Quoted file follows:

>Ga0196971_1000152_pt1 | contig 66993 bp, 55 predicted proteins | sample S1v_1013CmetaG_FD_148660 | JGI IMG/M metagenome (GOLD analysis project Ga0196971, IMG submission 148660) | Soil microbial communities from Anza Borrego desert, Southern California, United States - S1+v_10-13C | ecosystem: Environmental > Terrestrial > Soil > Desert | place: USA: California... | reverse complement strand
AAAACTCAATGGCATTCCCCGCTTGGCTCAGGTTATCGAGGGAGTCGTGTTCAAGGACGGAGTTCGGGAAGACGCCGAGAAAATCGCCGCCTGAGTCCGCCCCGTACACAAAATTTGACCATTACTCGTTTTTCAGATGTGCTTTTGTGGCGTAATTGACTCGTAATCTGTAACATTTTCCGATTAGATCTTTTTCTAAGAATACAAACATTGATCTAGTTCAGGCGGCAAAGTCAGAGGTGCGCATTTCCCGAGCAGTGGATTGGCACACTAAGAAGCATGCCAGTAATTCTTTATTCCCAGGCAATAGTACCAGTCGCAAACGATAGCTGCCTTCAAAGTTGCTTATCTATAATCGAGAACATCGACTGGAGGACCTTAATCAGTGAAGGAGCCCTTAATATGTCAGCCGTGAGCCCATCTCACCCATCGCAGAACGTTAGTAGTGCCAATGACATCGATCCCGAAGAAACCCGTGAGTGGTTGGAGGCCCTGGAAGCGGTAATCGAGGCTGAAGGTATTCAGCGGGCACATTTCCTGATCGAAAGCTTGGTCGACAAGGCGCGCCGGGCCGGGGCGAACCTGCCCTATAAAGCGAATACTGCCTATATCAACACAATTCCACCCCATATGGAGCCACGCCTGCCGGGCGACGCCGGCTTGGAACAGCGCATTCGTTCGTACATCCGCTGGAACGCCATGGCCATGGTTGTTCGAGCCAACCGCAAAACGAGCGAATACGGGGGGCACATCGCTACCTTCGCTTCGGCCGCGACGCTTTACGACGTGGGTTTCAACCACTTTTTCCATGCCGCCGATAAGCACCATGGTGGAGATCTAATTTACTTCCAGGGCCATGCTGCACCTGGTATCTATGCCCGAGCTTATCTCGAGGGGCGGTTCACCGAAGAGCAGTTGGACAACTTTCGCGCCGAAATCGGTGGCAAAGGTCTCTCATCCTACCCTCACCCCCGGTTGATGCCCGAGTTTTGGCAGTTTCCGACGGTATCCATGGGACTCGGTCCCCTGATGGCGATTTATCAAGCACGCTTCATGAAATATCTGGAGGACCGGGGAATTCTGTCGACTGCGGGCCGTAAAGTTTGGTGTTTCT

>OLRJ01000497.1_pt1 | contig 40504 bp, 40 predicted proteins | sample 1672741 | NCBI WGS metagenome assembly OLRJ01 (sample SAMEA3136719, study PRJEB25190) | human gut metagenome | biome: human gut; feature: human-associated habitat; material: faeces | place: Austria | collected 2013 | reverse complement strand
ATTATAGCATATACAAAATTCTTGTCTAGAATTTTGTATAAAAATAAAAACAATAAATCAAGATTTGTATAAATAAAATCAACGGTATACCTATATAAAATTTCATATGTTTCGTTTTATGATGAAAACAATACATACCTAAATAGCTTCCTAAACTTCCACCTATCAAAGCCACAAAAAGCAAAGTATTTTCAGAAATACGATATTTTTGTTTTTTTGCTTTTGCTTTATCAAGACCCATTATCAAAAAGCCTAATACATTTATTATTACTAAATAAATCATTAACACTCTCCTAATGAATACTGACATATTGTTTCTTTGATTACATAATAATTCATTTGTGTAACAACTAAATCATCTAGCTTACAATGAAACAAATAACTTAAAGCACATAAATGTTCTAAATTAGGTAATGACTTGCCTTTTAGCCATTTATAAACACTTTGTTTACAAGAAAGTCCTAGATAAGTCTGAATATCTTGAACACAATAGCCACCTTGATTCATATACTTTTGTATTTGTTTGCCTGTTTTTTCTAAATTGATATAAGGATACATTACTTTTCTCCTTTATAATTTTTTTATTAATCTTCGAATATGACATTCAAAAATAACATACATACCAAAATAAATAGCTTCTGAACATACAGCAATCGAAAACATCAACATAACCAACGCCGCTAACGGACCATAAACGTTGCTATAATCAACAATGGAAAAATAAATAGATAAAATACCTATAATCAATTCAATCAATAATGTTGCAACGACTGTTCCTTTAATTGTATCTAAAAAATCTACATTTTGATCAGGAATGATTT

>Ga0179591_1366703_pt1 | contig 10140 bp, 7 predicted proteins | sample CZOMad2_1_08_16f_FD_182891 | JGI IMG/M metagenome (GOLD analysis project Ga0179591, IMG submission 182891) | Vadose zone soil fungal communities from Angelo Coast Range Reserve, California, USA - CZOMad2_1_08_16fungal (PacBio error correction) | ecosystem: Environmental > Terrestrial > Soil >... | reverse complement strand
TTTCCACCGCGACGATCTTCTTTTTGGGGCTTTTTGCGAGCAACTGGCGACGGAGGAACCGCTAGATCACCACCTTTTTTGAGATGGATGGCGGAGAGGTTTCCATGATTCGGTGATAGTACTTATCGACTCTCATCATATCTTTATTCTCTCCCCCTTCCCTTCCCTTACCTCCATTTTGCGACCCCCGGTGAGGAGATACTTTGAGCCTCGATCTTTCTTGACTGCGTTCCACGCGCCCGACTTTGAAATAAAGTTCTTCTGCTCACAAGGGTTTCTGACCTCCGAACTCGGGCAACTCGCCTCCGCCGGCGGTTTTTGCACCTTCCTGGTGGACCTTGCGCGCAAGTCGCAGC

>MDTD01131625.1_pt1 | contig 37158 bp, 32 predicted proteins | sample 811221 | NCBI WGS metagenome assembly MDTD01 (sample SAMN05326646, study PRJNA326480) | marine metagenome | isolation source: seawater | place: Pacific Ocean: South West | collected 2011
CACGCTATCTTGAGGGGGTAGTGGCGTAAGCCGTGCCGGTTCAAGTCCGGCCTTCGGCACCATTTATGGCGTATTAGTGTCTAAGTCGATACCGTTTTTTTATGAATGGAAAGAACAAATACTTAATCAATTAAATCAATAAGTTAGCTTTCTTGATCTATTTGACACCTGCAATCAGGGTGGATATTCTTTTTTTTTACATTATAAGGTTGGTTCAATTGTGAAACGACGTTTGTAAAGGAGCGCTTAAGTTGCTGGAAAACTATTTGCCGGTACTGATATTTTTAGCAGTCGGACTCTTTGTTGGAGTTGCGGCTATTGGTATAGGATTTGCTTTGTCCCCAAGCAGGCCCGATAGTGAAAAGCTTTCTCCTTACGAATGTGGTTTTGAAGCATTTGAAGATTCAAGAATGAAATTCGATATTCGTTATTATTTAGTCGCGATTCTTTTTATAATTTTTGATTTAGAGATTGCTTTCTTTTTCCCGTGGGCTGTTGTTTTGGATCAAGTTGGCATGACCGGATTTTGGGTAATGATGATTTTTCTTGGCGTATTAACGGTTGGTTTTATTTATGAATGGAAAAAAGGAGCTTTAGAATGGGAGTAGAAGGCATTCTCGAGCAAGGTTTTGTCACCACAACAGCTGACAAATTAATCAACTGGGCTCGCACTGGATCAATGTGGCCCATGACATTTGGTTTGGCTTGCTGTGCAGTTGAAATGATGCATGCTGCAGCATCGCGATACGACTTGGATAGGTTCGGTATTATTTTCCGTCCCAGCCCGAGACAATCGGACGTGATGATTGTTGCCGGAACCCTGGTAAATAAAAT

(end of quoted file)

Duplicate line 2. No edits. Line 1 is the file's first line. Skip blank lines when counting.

AAAACTCAATGGCATTCCCCGCTTGGCTCAGGTTATCGAGGGAGTCGTGTTCAAGGACGGAGTTCGGGAAGACGCCGAGAAAATCGCCGCCTGAGTCCGCCCCGTACACAAAATTTGACCATTACTCGTTTTTCAGATGTGCTTTTGTGGCGTAATTGACTCGTAATCTGTAACATTTTCCGATTAGATCTTTTTCTAAGAATACAAACATTGATCTAGTTCAGGCGGCAAAGTCAGAGGTGCGCATTTCCCGAGCAGTGGATTGGCACACTAAGAAGCATGCCAGTAATTCTTTATTCCCAGGCAATAGTACCAGTCGCAAACGATAGCTGCCTTCAAAGTTGCTTATCTATAATCGAGAACATCGACTGGAGGACCTTAATCAGTGAAGGAGCCCTTAATATGTCAGCCGTGAGCCCATCTCACCCATCGCAGAACGTTAGTAGTGCCAATGACATCGATCCCGAAGAAACCCGTGAGTGGTTGGAGGCCCTGGAAGCGGTAATCGAGGCTGAAGGTATTCAGCGGGCACATTTCCTGATCGAAAGCTTGGTCGACAAGGCGCGCCGGGCCGGGGCGAACCTGCCCTATAAAGCGAATACTGCCTATATCAACACAATTCCACCCCATATGGAGCCACGCCTGCCGGGCGACGCCGGCTTGGAACAGCGCATTCGTTCGTACATCCGCTGGAACGCCATGGCCATGGTTGTTCGAGCCAACCGCAAAACGAGCGAATACGGGGGGCACATCGCTACCTTCGCTTCGGCCGCGACGCTTTACGACGTGGGTTTCAACCACTTTTTCCATGCCGCCGATAAGCACCATGGTGGAGATCTAATTTACTTCCAGGGCCATGCTGCACCTGGTATCTATGCCCGAGCTTATCTCGAGGGGCGGTTCACCGAAGAGCAGTTGGACAACTTTCGCGCCGAAATCGGTGGCAAAGGTCTCTCATCCTACCCTCACCCCCGGTTGATGCCCGAGTTTTGGCAGTTTCCGACGGTATCCATGGGACTCGGTCCCCTGATGGCGATTTATCAAGCACGCTTCATGAAATATCTGGAGGACCGGGGAATTCTGTCGACTGCGGGCCGTAAAGTTTGGTGTTTCT